The authors of an essay published in the June issue of a prestigious Catholic theological journal following a Vatican intervention say the essay underwent a peer review, though the recommendations of those peers to cut the piece eventually led to the Vatican move.
The National Catholic Reporter reported in its Sept. 2 issue that the Vatican had pressured Theological Studies to publish the rebuttal essay on marriage, unedited and without undergoing normal peer review. That essay was a response to one published in the journal in 2004 in which the authors challenged official church teachings on the indissolubility of marriage.
The authors of the rebuttal article, Jesuit Fr. Peter F. Ryan and Germain Grisez issued a statement saying that Theological Studies’ editing procedures, including the peer review, had been followed. The statement said, however, that in the process of the editing some of their key arguments were proposed to be deleted, weakening their theological positions.
NCR also reported in the Sept. 2 article that Vatican pressure on Theological Studies forced the journal to change editorial procedures. The journal in future issues will alert readers to articles that might not be viewed as upholding authoritative church teachings; it will also state current teaching on the particular issue when treated in the journal.
Theologians interviewed by NCR were critical of the Vatican interventions, which they said would undermine the credibility of the scholarly journal and lead to limiting dissent within it.
Following publication of the NCR article, Ryan and Grisez issued the following statement:
“In our next note to the editor, we said: ‘We’re concerned that the second sentence of what appears instead is misleading, for we did a great deal of work to respond to the criticisms proposed by the first group of readers assigned by TS, and we thank them in the final note of our article. If the reason for the change is to suggest that the article is being published under duress, we think it would be well to say that straightforwardly.’ The editor replied: ‘As to the abstract, I decided on this briefer form because what you said in your abstract is repeated at the beginning of article, and I wanted to save space. I don’t think the abstract as it stands is at all misleading.’
“What concerned us was that the editor’s rejection of the first draft of the article, in May 2009, was accompanied by his ‘lightly edited summary of the [three] referees’ reports.’ In August 2010, having received our final draft, the editor wrote: ‘I am pleased to report that my editorial consultants have recommended that we publish your manuscript, but in a substantially reduced form.’ That letter included comments from two referees along with the editor’s proposed ‘trimmed version,’ from which were excised our arguments showing that much of Himes and Coriden’s case is unsound and that Piet Fransen’s interpretation of Trent on marriage, on which they rely, is based on false factual claims. Had Theological Studies not required a mandate from higher authority to publish the unexpurgated final version of our reply to Himes and Coriden, their publication of the article would have contributed to the journal’s credibility as a forum for fair and thorough treatment of vital theological controversies.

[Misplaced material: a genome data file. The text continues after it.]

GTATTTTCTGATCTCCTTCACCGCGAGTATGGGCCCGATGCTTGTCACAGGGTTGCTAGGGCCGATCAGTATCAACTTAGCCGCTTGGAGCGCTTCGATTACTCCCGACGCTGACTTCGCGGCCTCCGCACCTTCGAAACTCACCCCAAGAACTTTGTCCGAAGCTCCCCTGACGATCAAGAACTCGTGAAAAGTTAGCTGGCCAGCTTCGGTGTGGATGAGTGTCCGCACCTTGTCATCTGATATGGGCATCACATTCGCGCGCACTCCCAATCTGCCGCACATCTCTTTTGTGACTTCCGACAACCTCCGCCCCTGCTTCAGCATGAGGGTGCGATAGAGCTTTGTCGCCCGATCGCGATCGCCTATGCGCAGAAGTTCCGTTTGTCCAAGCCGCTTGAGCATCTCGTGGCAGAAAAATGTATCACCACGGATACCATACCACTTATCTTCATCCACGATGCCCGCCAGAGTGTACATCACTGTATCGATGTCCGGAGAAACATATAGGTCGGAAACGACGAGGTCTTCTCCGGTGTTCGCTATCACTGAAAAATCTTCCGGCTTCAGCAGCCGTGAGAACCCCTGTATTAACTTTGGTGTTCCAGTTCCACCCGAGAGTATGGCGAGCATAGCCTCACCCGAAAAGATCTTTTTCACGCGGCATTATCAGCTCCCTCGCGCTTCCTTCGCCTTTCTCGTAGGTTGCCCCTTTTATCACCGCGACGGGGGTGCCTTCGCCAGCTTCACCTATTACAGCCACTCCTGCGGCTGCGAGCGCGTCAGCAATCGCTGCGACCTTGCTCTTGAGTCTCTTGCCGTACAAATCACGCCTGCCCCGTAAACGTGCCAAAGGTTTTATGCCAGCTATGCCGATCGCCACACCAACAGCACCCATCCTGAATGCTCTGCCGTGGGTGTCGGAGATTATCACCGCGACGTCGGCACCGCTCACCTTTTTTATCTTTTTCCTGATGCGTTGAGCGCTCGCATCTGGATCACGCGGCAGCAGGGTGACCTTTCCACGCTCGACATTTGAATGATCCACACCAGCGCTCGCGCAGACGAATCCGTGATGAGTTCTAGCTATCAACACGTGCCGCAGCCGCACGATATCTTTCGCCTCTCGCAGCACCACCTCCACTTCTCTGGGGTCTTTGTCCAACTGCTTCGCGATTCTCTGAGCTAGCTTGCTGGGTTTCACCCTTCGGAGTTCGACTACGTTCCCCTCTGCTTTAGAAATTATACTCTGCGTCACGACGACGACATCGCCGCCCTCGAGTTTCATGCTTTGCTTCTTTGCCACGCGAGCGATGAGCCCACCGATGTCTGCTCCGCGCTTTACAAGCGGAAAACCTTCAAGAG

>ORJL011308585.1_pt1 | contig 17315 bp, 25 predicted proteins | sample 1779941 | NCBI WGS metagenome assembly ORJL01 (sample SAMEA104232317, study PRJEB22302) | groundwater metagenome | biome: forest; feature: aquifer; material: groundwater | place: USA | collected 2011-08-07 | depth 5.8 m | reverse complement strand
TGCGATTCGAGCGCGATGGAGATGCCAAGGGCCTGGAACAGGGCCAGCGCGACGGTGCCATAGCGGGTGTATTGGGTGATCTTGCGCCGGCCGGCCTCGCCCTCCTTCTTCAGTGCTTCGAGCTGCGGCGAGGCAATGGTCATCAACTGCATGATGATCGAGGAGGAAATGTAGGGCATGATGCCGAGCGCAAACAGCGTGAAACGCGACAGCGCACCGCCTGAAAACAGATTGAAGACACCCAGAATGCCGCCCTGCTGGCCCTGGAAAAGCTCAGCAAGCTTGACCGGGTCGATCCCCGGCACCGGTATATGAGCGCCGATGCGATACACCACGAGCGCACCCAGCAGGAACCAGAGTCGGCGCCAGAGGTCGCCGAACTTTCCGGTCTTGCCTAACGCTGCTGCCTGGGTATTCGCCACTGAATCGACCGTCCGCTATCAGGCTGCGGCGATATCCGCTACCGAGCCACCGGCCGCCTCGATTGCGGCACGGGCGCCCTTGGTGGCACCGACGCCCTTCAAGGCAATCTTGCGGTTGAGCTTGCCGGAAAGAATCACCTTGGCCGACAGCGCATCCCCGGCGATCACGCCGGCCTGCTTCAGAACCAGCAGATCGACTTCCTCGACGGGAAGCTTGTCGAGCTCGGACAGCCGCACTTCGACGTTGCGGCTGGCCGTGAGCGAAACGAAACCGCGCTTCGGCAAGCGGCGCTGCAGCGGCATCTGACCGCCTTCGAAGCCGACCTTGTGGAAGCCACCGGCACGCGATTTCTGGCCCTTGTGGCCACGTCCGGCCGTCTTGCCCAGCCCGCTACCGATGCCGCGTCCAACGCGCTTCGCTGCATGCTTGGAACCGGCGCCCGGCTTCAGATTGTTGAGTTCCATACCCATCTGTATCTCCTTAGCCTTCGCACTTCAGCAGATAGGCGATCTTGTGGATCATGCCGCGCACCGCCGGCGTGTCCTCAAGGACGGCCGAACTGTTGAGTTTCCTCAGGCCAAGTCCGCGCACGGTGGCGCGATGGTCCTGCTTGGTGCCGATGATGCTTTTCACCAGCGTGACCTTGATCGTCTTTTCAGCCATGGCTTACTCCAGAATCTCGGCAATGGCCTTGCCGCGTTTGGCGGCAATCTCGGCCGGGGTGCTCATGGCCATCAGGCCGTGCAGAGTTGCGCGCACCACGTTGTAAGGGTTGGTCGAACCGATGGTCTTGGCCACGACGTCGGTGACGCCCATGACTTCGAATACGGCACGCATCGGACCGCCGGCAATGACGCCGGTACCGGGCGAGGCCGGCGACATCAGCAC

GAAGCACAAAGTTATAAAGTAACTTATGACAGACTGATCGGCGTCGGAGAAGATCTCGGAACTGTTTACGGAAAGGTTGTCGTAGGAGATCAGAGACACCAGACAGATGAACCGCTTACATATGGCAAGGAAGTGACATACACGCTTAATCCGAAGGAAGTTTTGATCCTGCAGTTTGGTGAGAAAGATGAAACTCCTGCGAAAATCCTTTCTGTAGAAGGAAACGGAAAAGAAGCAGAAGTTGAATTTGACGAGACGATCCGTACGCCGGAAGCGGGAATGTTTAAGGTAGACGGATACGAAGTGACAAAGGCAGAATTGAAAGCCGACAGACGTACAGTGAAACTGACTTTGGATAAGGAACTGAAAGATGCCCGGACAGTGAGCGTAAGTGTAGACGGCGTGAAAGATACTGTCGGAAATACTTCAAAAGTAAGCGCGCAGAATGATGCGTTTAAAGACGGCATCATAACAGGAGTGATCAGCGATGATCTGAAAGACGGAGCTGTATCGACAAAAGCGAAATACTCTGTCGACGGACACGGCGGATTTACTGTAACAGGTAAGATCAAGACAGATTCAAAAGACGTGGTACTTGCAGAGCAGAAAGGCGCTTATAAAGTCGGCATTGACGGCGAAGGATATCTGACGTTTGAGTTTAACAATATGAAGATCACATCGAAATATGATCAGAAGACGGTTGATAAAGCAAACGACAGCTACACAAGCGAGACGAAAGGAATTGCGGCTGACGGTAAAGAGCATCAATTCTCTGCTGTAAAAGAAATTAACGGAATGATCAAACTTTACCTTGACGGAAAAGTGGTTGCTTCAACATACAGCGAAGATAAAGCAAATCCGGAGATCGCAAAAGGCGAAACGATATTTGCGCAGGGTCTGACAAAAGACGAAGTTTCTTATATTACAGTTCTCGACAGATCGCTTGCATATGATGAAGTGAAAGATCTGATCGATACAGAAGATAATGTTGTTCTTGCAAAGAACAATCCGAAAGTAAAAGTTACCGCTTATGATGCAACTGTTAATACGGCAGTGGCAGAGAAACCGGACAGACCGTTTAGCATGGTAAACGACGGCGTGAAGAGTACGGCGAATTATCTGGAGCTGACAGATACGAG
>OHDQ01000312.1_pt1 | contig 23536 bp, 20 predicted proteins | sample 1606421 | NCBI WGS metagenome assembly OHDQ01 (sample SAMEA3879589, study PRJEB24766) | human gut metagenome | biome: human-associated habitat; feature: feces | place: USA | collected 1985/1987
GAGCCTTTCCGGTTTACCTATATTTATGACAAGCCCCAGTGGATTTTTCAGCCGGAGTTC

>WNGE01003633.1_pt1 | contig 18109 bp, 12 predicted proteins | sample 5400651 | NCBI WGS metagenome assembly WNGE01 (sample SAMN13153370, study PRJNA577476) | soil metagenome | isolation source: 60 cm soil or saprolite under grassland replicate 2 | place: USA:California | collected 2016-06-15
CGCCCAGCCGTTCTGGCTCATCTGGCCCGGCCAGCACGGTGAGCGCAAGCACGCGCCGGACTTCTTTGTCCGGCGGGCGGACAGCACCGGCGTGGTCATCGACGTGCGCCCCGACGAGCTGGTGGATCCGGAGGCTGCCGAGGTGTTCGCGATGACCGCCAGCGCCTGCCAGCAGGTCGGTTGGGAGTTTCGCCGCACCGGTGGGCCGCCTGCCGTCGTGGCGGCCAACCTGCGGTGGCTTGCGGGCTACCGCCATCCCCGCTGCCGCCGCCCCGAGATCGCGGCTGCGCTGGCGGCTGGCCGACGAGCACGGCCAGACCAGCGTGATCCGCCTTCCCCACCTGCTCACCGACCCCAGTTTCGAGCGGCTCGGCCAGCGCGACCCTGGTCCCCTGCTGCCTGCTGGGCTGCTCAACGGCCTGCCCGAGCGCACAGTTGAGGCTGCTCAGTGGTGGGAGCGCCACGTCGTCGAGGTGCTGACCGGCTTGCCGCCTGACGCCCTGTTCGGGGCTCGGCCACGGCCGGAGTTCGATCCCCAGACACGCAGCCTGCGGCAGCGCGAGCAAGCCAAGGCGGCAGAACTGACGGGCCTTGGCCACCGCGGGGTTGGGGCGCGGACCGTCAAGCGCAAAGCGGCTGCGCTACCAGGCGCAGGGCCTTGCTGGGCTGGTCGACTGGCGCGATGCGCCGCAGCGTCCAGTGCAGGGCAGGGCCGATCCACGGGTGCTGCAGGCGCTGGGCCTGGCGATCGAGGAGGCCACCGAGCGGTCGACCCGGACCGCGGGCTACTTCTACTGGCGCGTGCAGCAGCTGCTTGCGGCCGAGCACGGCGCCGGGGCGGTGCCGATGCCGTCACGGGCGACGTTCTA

“As for the quality of our scholarship, we ask only that readers of the two articles set aside the fact that higher authority had to mandate publication of the unexpurgated version of our article and judge for themselves.”
In response to the Ryan-Grisez statement, Theological Studies’ editor in chief, Fr. David G. Schultenover, said he stands by the accuracy of the note he published before the Ryan-Grisez article. That editor’s note read: “Except for minor stylistic changes, the [marriage] article is published as it was received.”
It is not unusual for Theological Studies to publish a reply to an essay. Normally, however, such replies run half the length or less of the original essay. The Ryan and Grisez article, which ran the length of a full essay, became the exception.
Theological Studies has subscribers in some 90 countries. It has a Jesuit board of directors and more than a dozen editorial consultants who assist Schultenover by reading and helping to choose manuscripts. The journal typically receives some 200 unsolicited submissions yearly, of which only three dozen or so are published.
[Tom Fox is NCR editor. His e-mail address is email@example.com.]
- Vatican pressures theology journal, by Tom Fox